If you are pregnant and struggling with opioid use, you can take important steps now to do what’s best for yourself and your baby. Opioid use disorder—or OUD—is an illness. And like other illnesses, such as high blood pressure or diabetes, it is treatable.1 If you have OUD, talk with your prenatal care provider, tribal behavioral health provider, or other health care professional about a treatment option that is right for you. Your provider may use medication to stop and prevent withdrawal and reduce opioid cravings, allowing you to focus on your recovery and caring for your baby.1 Treatment works and you don’t have to do it alone. Along with medication, your treatment program should include counseling and spiritual and cultural support to help you cope with the challenges of recovery, pregnancy, and new parenthood. The desire to stop opioid use during pregnancy is a significant step toward a healthy pregnancy and healthy baby. You may be tempted to quit taking opioids cold turkey, but experts warn against it. Suddenly stopping the use of opioids can lead to withdrawal for you and your baby, and you may be more likely to start using drugs again and even experience overdoses.1 Opioid misuse during pregnancy can lead to serious health problems for a baby, such as premature birth, birth defects, and a group of drug withdrawal conditions for your baby called neonatal abstinence syndrome (NAS).2 While medication-assisted treatment (MAT) often results in healthier moms, pregnancies, and babies, some newborns whose mothers are undergoing MAT may still experience NAS. Swaddling and breastfeeding, which is safe even while taking medication to treat OUD, can help reduce NAS symptoms in babies. By asking for help today, you can begin your journey to wellness, protect the future of your baby, and become the strong parent you hope to be for your child, family, and tribal community. Ask your health care provider, or speak with the Hope One Outreach Team @ 609-909-7200 or visit www.hopeoneac.com or www.facebook.com/hopeoneac , for more information about we can help.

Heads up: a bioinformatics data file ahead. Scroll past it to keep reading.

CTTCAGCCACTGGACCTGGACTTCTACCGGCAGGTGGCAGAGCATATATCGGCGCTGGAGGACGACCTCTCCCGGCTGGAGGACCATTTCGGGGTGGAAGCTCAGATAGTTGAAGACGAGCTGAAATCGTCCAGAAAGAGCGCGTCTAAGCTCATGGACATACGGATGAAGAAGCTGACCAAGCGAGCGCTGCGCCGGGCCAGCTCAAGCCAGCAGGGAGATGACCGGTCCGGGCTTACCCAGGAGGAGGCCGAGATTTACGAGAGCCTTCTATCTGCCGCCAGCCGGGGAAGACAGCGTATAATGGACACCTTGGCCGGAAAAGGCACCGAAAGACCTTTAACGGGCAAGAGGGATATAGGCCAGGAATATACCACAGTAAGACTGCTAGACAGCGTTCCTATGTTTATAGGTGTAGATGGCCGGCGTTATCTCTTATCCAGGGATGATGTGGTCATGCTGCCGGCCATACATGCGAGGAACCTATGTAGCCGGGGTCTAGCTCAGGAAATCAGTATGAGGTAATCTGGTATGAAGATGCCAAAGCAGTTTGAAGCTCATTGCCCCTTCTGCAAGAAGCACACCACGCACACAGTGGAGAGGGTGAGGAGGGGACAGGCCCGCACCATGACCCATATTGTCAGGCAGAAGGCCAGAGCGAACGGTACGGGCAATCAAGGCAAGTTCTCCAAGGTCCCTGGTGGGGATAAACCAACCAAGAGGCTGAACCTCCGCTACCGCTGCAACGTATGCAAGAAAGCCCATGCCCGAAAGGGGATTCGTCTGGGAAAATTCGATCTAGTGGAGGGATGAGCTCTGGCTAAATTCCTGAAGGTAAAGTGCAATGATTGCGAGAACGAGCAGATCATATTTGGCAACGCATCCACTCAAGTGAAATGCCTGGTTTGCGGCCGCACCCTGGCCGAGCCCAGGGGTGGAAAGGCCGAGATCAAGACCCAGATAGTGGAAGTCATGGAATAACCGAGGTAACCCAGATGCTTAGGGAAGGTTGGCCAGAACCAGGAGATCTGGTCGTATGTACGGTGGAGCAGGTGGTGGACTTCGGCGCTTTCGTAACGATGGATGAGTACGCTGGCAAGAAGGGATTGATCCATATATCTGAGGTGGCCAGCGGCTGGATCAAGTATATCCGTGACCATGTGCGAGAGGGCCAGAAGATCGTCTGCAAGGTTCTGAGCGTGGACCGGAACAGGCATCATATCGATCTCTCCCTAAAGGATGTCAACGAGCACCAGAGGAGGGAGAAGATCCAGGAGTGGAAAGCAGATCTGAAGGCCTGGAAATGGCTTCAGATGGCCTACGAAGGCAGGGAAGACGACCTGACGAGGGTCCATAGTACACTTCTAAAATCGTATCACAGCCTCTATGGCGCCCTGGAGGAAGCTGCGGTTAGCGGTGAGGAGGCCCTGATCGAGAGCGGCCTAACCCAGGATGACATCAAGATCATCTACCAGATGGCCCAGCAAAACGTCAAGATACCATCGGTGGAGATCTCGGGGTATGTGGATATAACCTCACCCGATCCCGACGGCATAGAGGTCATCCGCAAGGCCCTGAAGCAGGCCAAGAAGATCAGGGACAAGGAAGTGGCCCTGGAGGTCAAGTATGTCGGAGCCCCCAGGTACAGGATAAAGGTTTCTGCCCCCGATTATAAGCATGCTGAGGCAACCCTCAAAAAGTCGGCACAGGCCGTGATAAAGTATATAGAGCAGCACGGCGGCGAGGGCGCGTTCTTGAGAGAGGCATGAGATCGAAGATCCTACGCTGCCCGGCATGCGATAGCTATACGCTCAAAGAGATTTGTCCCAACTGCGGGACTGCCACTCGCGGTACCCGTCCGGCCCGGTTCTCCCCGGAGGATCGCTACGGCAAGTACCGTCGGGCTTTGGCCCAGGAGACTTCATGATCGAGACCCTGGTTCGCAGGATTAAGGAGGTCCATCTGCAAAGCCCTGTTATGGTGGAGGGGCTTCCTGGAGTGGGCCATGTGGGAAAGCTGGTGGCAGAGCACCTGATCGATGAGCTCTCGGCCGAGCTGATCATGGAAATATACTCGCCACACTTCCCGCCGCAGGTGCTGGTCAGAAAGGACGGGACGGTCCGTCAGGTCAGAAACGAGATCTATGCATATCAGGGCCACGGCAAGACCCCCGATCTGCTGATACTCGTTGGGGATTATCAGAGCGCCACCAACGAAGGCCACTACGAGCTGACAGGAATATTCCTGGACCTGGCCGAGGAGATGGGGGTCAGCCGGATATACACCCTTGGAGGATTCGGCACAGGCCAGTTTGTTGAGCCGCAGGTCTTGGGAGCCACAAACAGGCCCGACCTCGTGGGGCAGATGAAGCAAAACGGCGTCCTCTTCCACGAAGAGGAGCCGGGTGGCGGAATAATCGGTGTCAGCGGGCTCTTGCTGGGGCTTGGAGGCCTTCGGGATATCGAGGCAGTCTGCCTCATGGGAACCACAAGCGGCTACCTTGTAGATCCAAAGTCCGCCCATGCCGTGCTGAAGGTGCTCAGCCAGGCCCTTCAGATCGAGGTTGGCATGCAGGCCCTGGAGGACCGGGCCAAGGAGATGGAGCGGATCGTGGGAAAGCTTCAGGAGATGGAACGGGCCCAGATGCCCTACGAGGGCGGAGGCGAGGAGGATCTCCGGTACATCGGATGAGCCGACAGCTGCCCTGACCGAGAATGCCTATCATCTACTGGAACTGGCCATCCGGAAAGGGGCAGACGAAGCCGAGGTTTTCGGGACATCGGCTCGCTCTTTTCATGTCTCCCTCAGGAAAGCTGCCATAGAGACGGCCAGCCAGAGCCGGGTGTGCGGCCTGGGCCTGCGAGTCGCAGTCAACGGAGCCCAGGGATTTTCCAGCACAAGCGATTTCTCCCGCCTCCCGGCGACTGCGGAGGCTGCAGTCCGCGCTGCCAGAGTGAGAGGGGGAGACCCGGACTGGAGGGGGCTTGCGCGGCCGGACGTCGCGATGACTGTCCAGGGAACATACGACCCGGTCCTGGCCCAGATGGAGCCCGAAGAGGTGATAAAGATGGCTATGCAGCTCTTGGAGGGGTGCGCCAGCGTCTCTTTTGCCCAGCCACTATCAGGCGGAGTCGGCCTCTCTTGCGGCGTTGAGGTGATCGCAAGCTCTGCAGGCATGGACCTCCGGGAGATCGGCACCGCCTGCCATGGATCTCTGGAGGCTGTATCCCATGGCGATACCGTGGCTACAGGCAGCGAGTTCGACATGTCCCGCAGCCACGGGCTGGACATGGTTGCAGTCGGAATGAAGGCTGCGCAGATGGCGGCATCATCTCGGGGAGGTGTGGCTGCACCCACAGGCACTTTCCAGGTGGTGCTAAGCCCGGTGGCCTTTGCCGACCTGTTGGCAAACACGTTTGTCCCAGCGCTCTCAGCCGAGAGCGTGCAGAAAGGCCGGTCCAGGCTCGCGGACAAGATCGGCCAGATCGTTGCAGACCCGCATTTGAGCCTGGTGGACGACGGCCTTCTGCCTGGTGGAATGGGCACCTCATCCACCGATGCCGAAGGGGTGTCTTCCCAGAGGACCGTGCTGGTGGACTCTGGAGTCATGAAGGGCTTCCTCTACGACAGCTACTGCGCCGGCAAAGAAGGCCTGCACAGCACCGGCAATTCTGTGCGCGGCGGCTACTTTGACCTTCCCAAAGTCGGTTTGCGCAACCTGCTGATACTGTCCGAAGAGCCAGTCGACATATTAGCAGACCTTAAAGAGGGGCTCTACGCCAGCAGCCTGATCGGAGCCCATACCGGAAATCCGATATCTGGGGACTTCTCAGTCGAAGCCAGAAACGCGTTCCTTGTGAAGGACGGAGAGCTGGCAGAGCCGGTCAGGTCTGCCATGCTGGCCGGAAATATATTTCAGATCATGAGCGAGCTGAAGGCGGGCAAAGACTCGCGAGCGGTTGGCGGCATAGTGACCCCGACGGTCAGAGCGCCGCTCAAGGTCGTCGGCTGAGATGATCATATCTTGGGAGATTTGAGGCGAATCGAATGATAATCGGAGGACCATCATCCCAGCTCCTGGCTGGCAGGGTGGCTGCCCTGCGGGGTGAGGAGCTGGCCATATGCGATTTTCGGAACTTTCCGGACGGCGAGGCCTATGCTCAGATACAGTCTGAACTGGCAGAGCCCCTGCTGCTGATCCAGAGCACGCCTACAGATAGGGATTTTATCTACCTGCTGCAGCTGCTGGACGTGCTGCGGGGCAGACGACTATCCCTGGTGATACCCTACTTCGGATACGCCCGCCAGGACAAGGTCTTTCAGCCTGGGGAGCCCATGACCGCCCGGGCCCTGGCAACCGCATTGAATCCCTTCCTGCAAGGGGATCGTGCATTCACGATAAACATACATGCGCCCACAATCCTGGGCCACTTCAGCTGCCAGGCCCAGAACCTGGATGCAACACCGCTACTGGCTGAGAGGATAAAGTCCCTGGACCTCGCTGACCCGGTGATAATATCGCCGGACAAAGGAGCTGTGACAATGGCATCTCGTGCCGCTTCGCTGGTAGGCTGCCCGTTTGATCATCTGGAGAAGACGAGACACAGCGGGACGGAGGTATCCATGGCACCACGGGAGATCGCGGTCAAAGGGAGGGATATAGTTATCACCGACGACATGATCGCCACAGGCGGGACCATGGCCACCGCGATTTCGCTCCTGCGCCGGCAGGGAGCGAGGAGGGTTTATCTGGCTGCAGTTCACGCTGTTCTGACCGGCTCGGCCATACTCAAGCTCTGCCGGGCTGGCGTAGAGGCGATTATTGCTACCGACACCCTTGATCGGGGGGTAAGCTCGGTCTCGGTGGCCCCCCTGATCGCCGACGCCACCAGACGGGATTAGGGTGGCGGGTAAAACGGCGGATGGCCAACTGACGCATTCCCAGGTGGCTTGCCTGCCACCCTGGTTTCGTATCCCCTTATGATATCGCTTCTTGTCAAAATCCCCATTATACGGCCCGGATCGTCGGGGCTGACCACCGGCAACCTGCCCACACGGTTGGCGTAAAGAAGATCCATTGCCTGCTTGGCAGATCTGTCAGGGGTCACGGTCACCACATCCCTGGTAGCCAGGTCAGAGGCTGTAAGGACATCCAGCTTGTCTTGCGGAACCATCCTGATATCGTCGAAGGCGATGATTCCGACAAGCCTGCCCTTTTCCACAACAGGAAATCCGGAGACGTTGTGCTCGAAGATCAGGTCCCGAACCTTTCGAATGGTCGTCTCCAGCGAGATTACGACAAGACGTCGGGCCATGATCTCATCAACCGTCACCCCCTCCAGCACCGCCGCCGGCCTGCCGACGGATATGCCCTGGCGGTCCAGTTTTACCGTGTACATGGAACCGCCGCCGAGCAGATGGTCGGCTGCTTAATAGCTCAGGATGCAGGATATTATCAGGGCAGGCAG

Atlantic County Sheriff Eric Scheffler
Sources: 1Substance Abuse and Mental Health Services Administration; 2March of Dimes